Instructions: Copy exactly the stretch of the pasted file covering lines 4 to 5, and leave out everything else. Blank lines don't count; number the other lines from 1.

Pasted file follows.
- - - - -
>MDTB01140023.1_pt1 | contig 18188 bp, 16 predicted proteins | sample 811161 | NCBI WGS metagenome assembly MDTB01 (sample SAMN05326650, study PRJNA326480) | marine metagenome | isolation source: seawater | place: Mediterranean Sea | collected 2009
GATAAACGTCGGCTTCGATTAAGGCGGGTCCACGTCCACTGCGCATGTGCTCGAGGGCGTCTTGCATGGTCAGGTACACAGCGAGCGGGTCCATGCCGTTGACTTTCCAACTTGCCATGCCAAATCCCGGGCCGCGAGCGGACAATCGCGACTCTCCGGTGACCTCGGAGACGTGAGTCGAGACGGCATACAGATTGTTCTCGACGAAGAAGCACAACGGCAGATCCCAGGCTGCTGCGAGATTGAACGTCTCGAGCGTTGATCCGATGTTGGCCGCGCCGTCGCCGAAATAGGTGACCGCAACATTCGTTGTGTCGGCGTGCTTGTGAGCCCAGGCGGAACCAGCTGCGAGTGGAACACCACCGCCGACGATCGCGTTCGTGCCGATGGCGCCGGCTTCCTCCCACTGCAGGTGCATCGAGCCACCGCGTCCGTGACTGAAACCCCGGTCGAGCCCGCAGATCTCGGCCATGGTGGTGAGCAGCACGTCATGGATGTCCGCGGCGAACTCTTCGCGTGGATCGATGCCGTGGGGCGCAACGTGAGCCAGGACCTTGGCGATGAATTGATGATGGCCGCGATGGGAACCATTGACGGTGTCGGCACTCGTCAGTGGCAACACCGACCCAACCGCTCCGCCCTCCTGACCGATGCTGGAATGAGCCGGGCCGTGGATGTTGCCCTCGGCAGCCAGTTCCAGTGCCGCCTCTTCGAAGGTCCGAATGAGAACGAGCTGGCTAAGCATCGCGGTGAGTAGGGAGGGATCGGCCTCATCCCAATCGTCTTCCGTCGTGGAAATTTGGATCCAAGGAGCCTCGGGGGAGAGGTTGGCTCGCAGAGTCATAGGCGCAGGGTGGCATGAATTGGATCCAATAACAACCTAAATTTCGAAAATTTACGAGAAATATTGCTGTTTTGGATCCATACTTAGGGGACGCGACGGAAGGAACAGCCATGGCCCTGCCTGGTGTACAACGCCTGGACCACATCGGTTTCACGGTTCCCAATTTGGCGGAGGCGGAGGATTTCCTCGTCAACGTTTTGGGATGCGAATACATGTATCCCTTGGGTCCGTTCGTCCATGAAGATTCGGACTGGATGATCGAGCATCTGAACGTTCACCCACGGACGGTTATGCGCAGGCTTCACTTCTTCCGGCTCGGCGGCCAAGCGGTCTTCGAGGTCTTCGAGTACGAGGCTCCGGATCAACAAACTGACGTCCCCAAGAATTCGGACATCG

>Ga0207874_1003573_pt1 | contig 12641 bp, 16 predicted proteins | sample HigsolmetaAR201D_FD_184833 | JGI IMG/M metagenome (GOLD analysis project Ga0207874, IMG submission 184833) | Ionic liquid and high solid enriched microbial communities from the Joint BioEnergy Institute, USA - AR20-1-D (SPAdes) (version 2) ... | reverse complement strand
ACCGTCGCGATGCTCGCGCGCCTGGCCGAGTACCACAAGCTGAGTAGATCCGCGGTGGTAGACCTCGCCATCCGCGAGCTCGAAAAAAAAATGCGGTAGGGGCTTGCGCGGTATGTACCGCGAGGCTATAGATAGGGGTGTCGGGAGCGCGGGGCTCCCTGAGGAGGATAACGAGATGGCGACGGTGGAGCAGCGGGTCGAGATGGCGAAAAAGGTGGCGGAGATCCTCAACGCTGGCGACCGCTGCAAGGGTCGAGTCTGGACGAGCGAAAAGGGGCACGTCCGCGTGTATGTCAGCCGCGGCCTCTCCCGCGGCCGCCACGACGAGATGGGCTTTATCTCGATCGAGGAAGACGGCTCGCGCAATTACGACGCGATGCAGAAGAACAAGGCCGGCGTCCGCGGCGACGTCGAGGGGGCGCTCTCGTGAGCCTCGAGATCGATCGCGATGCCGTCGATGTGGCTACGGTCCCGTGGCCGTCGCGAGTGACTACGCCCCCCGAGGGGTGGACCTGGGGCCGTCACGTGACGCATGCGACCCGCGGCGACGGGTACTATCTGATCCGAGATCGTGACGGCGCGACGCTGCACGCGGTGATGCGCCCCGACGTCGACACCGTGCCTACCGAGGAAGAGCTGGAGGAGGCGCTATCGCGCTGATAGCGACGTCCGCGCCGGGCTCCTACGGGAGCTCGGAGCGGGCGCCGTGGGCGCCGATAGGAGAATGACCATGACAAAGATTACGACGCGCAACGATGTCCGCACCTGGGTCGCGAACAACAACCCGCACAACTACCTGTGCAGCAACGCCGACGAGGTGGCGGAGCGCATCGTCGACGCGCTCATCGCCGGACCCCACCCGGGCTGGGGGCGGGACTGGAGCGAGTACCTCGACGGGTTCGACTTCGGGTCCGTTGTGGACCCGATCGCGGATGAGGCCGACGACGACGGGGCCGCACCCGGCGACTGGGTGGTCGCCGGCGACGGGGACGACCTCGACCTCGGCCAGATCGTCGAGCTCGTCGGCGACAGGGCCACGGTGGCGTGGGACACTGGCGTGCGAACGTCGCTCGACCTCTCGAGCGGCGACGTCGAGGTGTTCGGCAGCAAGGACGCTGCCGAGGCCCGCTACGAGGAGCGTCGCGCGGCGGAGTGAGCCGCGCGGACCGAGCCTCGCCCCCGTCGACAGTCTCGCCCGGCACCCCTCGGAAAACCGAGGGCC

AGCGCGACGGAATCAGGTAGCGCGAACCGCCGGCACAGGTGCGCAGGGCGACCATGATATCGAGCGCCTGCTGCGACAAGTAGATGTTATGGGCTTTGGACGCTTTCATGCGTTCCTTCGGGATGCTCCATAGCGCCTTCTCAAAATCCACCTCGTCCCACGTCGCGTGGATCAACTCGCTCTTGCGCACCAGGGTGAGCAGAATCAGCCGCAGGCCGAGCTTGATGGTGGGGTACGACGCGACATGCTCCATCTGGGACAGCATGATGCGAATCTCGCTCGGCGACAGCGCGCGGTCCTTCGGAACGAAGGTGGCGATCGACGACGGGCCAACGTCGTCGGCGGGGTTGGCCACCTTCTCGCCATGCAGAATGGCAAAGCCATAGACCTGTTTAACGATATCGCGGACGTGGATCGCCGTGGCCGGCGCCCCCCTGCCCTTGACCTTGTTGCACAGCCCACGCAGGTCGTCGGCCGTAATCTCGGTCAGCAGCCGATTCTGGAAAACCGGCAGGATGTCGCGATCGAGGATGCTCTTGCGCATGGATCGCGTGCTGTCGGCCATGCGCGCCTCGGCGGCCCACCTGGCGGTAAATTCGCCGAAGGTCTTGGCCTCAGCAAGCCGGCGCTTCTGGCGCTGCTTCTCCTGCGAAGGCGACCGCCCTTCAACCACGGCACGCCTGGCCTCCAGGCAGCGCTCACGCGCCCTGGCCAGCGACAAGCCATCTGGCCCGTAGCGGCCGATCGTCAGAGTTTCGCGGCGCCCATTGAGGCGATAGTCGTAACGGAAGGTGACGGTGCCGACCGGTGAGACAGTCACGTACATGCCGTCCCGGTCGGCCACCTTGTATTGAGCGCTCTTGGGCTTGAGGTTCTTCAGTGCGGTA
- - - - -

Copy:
ACCGTCGCGATGCTCGCGCGCCTGGCCGAGTACCACAAGCTGAGTAGATCCGCGGTGGTAGACCTCGCCATCCGCGAGCTCGAAAAAAAAATGCGGTAGGGGCTTGCGCGGTATGTACCGCGAGGCTATAGATAGGGGTGTCGGGAGCGCGGGGCTCCCTGAGGAGGATAACGAGATGGCGACGGTGGAGCAGCGGGTCGAGATGGCGAAAAAGGTGGCGGAGATCCTCAACGCTGGCGACCGCTGCAAGGGTCGAGTCTGGACGAGCGAAAAGGGGCACGTCCGCGTGTATGTCAGCCGCGGCCTCTCCCGCGGCCGCCACGACGAGATGGGCTTTATCTCGATCGAGGAAGACGGCTCGCGCAATTACGACGCGATGCAGAAGAACAAGGCCGGCGTCCGCGGCGACGTCGAGGGGGCGCTCTCGTGAGCCTCGAGATCGATCGCGATGCCGTCGATGTGGCTACGGTCCCGTGGCCGTCGCGAGTGACTACGCCCCCCGAGGGGTGGACCTGGGGCCGTCACGTGACGCATGCGACCCGCGGCGACGGGTACTATCTGATCCGAGATCGTGACGGCGCGACGCTGCACGCGGTGATGCGCCCCGACGTCGACACCGTGCCTACCGAGGAAGAGCTGGAGGAGGCGCTATCGCGCTGATAGCGACGTCCGCGCCGGGCTCCTACGGGAGCTCGGAGCGGGCGCCGTGGGCGCCGATAGGAGAATGACCATGACAAAGATTACGACGCGCAACGATGTCCGCACCTGGGTCGCGAACAACAACCCGCACAACTACCTGTGCAGCAACGCCGACGAGGTGGCGGAGCGCATCGTCGACGCGCTCATCGCCGGACCCCACCCGGGCTGGGGGCGGGACTGGAGCGAGTACCTCGACGGGTTCGACTTCGGGTCCGTTGTGGACCCGATCGCGGATGAGGCCGACGACGACGGGGCCGCACCCGGCGACTGGGTGGTCGCCGGCGACGGGGACGACCTCGACCTCGGCCAGATCGTCGAGCTCGTCGGCGACAGGGCCACGGTGGCGTGGGACACTGGCGTGCGAACGTCGCTCGACCTCTCGAGCGGCGACGTCGAGGTGTTCGGCAGCAAGGACGCTGCCGAGGCCCGCTACGAGGAGCGTCGCGCGGCGGAGTGAGCCGCGCGGACCGAGCCTCGCCCCCGTCGACAGTCTCGCCCGGCACCCCTCGGAAAACCGAGGGCC

AGCGCGACGGAATCAGGTAGCGCGAACCGCCGGCACAGGTGCGCAGGGCGACCATGATATCGAGCGCCTGCTGCGACAAGTAGATGTTATGGGCTTTGGACGCTTTCATGCGTTCCTTCGGGATGCTCCATAGCGCCTTCTCAAAATCCACCTCGTCCCACGTCGCGTGGATCAACTCGCTCTTGCGCACCAGGGTGAGCAGAATCAGCCGCAGGCCGAGCTTGATGGTGGGGTACGACGCGACATGCTCCATCTGGGACAGCATGATGCGAATCTCGCTCGGCGACAGCGCGCGGTCCTTCGGAACGAAGGTGGCGATCGACGACGGGCCAACGTCGTCGGCGGGGTTGGCCACCTTCTCGCCATGCAGAATGGCAAAGCCATAGACCTGTTTAACGATATCGCGGACGTGGATCGCCGTGGCCGGCGCCCCCCTGCCCTTGACCTTGTTGCACAGCCCACGCAGGTCGTCGGCCGTAATCTCGGTCAGCAGCCGATTCTGGAAAACCGGCAGGATGTCGCGATCGAGGATGCTCTTGCGCATGGATCGCGTGCTGTCGGCCATGCGCGCCTCGGCGGCCCACCTGGCGGTAAATTCGCCGAAGGTCTTGGCCTCAGCAAGCCGGCGCTTCTGGCGCTGCTTCTCCTGCGAAGGCGACCGCCCTTCAACCACGGCACGCCTGGCCTCCAGGCAGCGCTCACGCGCCCTGGCCAGCGACAAGCCATCTGGCCCGTAGCGGCCGATCGTCAGAGTTTCGCGGCGCCCATTGAGGCGATAGTCGTAACGGAAGGTGACGGTGCCGACCGGTGAGACAGTCACGTACATGCCGTCCCGGTCGGCCACCTTGTATTGAGCGCTCTTGGGCTTGAGGTTCTTCAGTGCGGTA